Report on Fuego (Guatemala) — February 2018

Bulletin of the Global Volcanism Network, vol. 43, no. 2 (February 2018)
Managing Editor: Edward Venzke. Report research and preparation by: Liz Crafford.

Fuego (Guatemala) Seven eruptive episodes during July-December 2017

Please cite this report as:

Global Volcanism Program, 2018. Report on Fuego (Guatemala). In: Venzke, E (ed.), Bulletin of the Global Volcanism Network, 43:2. Smithsonian Institution.

Volcano Profile |  Complete Bulletin



14.473°N, 90.88°W; summit elev. 3763 m

All times are local (unless otherwise noted)

Guatemala's Volcán de Fuego was continuously active throughout 2017, and has been erupting vigorously since 2002; historical observations of eruptions date back to 1531. These eruptions have resulted in major ashfalls, pyroclastic flows, lava flows, and damaging lahars. Reports of activity are provided by the Instituto Nacional de Sismologia, Vulcanología, Meteorología e Hidrologia (INSIVUMEH), and aviation alerts of ash plumes are issued by the Washington Volcanic Ash Advisory Center (VAAC). Satellite data from NASA, NOAA, and other sources provide valuable information about heat flow and gas emissions.

Activity remained high at Fuego throughout July-December 2017. Background levels of activity included frequent explosions (4-6 per hour) with incandescent material rising 150 m above the summit and sending blocks 200 m down the flanks. Block avalanches commonly traveled down the major ravines for hundreds of meters. Ash plumes regularly rose 500-1,000 m above the summit (4.3-4.8 km altitude); ashfall affected communities SW of the summit within 15 km every week. During the multiple short-lived (48-hour or less) eruptive episodes, the hourly explosion rates increased significantly (6-12 per hour), and incandescent material often rose 300 m above the summit; one or more lava flows would also travel more than a kilometer down major ravines. Higher ash plumes (often rising to 5-6 km altitude) during the eruptive episodes sent ash plumes drifting hundreds of kilometers in various directions causing ashfall in cities tens of kilometers away in various directions. Pyroclastic flows often accompanied the eruptive episodes. Seven episodes were reported by INSIVUMEH during July-December 2017 (table 17); they are clearly discernible as periods of higher heat flow in the MIROVA thermal anomaly data (figure 73) as well.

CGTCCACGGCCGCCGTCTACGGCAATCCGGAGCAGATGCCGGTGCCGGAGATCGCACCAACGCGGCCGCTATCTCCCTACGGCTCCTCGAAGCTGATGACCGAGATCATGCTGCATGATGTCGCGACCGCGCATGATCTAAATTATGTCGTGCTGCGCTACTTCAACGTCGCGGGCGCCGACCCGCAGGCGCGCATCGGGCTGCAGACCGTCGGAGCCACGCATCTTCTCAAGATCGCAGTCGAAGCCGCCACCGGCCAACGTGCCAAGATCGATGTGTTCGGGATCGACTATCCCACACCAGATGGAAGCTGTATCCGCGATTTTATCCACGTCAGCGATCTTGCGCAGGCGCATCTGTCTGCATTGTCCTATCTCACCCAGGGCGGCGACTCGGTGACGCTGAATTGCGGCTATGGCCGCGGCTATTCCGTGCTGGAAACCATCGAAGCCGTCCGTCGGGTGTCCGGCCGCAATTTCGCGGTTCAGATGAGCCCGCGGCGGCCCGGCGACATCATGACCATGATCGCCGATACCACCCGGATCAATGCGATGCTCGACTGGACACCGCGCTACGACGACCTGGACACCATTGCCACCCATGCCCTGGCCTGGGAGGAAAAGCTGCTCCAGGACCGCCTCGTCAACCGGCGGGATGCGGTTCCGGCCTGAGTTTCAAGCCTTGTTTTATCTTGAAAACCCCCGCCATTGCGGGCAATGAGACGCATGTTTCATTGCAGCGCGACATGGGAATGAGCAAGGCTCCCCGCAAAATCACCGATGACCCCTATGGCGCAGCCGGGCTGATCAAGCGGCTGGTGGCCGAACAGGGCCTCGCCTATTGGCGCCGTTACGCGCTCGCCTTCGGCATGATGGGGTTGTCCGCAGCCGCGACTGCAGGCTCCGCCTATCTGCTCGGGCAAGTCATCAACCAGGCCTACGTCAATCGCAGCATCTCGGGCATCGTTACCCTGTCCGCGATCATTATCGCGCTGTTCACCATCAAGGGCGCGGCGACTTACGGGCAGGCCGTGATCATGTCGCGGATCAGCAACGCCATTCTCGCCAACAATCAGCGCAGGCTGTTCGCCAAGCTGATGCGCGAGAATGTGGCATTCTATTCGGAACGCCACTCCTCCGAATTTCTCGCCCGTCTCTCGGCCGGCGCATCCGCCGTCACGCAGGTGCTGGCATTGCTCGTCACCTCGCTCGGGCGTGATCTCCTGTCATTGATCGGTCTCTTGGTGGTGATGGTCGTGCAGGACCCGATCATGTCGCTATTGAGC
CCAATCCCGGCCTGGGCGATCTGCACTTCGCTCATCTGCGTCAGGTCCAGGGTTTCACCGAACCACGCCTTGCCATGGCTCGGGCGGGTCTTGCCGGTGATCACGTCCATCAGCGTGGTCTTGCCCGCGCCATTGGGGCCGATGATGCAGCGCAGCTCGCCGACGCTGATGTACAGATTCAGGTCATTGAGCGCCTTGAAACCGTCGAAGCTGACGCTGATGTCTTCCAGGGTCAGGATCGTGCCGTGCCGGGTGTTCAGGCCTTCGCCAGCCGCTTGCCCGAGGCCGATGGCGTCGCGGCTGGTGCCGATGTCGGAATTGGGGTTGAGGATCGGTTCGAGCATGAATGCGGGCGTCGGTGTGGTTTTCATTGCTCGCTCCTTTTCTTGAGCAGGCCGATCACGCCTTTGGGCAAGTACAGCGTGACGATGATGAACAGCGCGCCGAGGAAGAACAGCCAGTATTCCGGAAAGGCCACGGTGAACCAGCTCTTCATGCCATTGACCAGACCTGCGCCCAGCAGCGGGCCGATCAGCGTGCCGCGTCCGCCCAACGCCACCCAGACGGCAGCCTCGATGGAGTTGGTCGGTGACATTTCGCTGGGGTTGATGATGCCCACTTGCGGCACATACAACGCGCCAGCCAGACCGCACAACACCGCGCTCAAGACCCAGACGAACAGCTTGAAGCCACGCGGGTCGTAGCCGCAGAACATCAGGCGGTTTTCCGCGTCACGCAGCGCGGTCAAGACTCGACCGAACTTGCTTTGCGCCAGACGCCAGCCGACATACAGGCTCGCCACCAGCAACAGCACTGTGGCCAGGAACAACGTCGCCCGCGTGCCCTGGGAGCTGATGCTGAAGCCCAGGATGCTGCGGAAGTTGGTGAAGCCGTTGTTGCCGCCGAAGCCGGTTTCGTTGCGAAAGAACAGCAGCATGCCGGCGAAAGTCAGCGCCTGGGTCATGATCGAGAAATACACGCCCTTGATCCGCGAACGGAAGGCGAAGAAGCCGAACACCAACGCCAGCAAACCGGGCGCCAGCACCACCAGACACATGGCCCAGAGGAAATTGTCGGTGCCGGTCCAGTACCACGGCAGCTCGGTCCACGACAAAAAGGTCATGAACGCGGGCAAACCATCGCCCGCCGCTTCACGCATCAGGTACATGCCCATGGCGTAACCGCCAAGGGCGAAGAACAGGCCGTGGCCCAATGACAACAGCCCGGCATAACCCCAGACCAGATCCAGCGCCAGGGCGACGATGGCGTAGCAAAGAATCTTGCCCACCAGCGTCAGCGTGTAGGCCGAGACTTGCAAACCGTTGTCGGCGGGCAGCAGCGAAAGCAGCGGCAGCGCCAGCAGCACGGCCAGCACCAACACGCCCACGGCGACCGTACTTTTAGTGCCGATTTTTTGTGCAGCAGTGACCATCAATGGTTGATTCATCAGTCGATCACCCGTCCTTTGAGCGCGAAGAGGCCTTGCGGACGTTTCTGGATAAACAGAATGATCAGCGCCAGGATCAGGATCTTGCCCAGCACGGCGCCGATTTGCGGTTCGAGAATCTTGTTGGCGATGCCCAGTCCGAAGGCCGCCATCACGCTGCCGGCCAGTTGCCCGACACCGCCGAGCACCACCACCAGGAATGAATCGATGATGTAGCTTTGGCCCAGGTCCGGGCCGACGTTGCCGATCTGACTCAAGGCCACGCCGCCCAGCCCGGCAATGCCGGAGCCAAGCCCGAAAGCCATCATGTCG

Table 17. Eruptive episodes at Fuego during July-December 2017. Information provided primarily by INSIVUMEH. Some ash plume information is from the Washington VAAC.

Dates Episode Ash plume height Ash plume drift Ashfall areas Lava flow distances Lava flow drainages Pyroclastic flows
11-12 Jul 2017 6 5.1 km 35 km W 10-20 km WSW 2.3 km, 1.7 km Las Lajas, Santa Teresa --
07-08 Aug 2017 7 -- 20 km W 10-20 km W 1.5 km, 700 m Ceniza, Santa Teresa -- 
19-21 Aug 2017 8 6.1 km 75 km W, SW, WNW 20 km WSW 1.4 km, 1.2 km Ceniza, Santa Teresa (Seca) Santa Teresa
12-13 Sep 2017 9 4.6 km 65 km N 10-20 km WSW 1.3 km Seca (Santa Teresa) Seca (Santa Teresa)
27-28 Sep 2017 10 4.7 km 25 km W More than 30 km N, E 800 m, 500 m Seca, Las Lajas --
05-07 Nov 2017 11 4.8 km 25 km W, SW 8-12 km SW 1.2 km, 800 m Seca, Ceniza --
10-11 Dec 2017 12 5.0 km 20 km S, SW 20 km S, SW 1.5 km Seca, Taniluyá, Ceniza --
Figure (see Caption) Figure 73. MIROVA thermal anomaly data for Fuego for 2017 shows the continuing activity that included intermittent pulses of high-heat-flow from twelve defined eruptive episodes shown by red arrows. Courtesy of MIROVA. Eruptive episodes defined by INSIVUMEH.